She is beautiful and functional and the two are interwoven. She had the right balance, for us, between being really simple/minimal but safe and capable to travel far, with ease and simplicity.

Being a small boat, it was sometimes hard to beat to windward in sea conditions that slowed her down. In many cases, we had to motor sail.

Mast step had to be rebuilt by next owner, but perhaps just wear and tear?

—Peter and Pam Hayes, Portland, Oregon


I have owned a Francis 26 since January 1980, when I bought a Victoria Marine hull and deck at the London Boat Show. I completed the interior, added deck fittings, and made sails for her. I got her sailing briefly before moving back to California in 1982. The original Volvo Penta MD5A single-cylinder motor is still working.

My only voyage was down the coast of California from San Francisco to Santa Barbara in 1994. She sailed well downwind in a various conditions with the help of a Monitor servo-pendulum windvane. Stayed right on course on a broad reach all night heading out to sea. Since then I have lived on her for several years, and sailed her to the Sacramento Delta several times. She is now berthed near Rio Vista, on the Sacramento Ship Canal.

After 43 years she is still in fairly good shape, though not sailed for several years. I was pleased to see Chuck Paine’s YouTube channel that features a few videos of Francis 26 boats.

—David Westwood, Richmond, California


David White’s Felicity sailing off the coast of Maine. Photo by Ed Kenney.

My wife and I have a cutter-rigged Victoria Frances that we purchased in 2016. Felicity had at one time crossed the Atlantic but had been used more recently primarily for day sailing.

The Yanmar 1GM10 needed a rebuild as it was burning oil and could not have possibly been putting out its rated horsepower.  During one sail out of Rockland ME, we found ourselves trying to power upwind into 30 knots.  We barely made any headway. After that experience, we decided to repower with a Beta 16. We also swapped out the 2-blade 12-inch prop for a 4-blade 14-inch feathering prop which made a world of difference.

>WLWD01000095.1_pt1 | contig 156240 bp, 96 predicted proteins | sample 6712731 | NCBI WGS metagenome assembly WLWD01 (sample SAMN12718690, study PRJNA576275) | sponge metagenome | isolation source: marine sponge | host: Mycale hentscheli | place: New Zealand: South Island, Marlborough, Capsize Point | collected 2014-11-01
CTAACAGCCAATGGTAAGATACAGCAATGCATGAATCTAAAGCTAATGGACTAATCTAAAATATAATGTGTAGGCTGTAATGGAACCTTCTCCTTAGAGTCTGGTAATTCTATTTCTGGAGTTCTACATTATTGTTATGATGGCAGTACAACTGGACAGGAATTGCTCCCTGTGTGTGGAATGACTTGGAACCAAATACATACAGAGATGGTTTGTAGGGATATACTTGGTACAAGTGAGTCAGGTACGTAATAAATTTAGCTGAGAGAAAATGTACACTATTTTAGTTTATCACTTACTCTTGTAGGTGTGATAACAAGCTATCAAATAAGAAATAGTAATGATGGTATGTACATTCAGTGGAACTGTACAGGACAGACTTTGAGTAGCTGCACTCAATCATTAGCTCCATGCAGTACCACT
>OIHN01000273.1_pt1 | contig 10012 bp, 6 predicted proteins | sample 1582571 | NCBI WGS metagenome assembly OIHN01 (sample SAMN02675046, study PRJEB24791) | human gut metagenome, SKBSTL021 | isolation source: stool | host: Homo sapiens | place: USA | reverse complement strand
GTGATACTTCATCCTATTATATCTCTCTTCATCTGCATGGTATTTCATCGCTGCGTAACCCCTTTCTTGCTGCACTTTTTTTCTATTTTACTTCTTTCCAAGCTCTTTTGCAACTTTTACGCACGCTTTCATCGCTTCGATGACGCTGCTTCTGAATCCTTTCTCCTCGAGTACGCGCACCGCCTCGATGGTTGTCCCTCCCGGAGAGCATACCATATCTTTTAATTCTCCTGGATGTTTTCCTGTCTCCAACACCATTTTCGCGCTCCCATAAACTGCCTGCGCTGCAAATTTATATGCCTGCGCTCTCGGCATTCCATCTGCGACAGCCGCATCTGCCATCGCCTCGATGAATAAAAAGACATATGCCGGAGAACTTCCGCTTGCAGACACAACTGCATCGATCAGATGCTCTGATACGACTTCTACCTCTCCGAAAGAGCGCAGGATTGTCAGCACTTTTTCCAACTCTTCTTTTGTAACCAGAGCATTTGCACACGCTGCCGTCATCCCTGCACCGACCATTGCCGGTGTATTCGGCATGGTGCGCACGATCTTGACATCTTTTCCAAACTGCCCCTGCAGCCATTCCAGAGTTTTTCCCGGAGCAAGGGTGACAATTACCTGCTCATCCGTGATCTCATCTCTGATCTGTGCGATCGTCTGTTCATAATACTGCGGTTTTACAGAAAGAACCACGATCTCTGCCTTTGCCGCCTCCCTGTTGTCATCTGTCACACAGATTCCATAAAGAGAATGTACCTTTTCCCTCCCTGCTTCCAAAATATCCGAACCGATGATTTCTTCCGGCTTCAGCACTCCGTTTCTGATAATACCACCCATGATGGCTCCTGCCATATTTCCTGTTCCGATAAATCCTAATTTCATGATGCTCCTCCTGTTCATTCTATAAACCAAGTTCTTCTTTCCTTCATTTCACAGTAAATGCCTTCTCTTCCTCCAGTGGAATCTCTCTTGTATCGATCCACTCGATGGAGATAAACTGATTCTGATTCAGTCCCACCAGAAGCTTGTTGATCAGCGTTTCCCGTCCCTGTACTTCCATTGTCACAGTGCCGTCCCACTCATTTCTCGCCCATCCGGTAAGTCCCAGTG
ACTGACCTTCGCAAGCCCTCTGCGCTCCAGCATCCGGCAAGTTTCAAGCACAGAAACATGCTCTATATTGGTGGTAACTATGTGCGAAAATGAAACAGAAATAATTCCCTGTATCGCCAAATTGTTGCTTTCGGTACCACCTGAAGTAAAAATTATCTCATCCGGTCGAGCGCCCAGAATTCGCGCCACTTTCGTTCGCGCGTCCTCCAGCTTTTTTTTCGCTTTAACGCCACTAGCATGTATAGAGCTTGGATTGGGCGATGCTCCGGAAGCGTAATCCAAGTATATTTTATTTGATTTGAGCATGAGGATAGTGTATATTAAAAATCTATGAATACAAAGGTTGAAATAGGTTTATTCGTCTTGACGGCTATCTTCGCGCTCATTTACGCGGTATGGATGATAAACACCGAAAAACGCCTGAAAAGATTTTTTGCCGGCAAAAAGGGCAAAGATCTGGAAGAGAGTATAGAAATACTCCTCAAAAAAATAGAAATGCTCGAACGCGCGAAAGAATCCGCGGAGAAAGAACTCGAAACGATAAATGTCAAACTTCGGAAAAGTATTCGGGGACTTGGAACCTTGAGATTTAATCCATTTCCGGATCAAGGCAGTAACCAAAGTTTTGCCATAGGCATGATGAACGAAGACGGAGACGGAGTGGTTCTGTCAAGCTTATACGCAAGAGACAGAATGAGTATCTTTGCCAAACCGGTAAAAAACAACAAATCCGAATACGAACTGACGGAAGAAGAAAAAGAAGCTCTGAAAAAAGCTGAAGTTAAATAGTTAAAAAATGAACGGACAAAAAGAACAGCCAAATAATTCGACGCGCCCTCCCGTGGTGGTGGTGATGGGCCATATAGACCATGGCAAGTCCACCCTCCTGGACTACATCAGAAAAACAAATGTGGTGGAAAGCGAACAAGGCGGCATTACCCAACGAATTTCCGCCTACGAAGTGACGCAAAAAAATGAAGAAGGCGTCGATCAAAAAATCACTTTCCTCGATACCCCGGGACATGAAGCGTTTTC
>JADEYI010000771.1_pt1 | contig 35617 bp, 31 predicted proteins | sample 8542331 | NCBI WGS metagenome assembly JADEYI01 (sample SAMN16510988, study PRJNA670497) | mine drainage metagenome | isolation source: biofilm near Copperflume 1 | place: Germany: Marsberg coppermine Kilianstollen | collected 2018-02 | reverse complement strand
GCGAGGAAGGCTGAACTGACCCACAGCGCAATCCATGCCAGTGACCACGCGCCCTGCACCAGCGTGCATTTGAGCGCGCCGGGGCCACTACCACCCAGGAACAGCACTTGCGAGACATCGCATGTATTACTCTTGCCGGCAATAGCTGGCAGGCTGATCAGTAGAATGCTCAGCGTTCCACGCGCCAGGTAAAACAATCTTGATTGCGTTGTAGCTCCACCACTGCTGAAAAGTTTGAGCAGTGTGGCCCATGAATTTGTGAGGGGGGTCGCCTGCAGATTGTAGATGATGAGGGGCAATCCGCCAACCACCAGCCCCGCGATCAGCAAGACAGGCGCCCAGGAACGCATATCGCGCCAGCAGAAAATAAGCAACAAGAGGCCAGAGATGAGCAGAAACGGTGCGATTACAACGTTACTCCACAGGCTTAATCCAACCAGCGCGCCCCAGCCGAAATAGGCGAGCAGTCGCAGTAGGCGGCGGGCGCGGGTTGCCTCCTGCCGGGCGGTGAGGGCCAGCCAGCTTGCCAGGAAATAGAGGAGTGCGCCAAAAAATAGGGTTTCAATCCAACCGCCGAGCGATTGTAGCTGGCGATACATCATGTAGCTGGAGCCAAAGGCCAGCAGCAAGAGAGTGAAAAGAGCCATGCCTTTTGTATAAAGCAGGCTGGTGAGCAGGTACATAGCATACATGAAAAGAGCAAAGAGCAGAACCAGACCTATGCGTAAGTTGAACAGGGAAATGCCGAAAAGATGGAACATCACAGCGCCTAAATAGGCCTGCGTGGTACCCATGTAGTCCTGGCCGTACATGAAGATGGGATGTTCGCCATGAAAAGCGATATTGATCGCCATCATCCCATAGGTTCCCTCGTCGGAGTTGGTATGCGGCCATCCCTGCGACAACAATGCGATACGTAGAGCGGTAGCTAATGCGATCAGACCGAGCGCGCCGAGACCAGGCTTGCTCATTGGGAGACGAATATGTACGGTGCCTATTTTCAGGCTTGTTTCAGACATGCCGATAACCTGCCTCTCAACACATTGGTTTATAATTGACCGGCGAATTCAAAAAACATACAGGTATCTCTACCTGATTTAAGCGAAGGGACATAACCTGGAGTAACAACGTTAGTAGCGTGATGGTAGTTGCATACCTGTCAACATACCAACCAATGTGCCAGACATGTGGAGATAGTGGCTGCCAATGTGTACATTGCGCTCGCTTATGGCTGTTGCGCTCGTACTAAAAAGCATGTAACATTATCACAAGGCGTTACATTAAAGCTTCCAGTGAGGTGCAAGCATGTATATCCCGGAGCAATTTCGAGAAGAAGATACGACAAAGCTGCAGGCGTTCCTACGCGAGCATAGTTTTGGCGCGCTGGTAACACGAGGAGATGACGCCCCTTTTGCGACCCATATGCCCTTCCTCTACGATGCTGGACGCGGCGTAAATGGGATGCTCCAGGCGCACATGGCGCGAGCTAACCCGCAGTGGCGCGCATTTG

We think the design is close to perfection. She sails beautifully and looks gorgeous doing it. We can get to 45-degree relative wind easily. She tacks easily and is extremely well balanced.

The accommodations are necessarily tight. There are numerous variations for the interior layout. Felicity has a V-berth, which I find difficult to climb in and out of. The galley table took up far too much room, so we have designed a smaller table. I physically could not fit in the head, so we removed the marine head and added a porta-potti in a more accessible location. However, there is a great deal of accessible storage for a boat this size.

Living and cruising on board Felicity is much more like tent camping than RV camping. All of which is a small price to pay for the zen-like feeling of slipping through the water with a 10-knot breeze and a perfectly balanced rudder. I love the simplicity and feel of the stern-hung rudder and tiller. I very much like the cutter rig. We can adjust sails as the wind freshens or drops and she stays balanced from double reef main with staysail to all sails flying.  Chuck has designed a new keel, and an add-on to the existing keel, to get a few more degrees to windward. I don’t find it necessary.

No build issues noted. Built to be capable of ocean crossings. Victoria did a great job.

—David White, Owls Head, Maine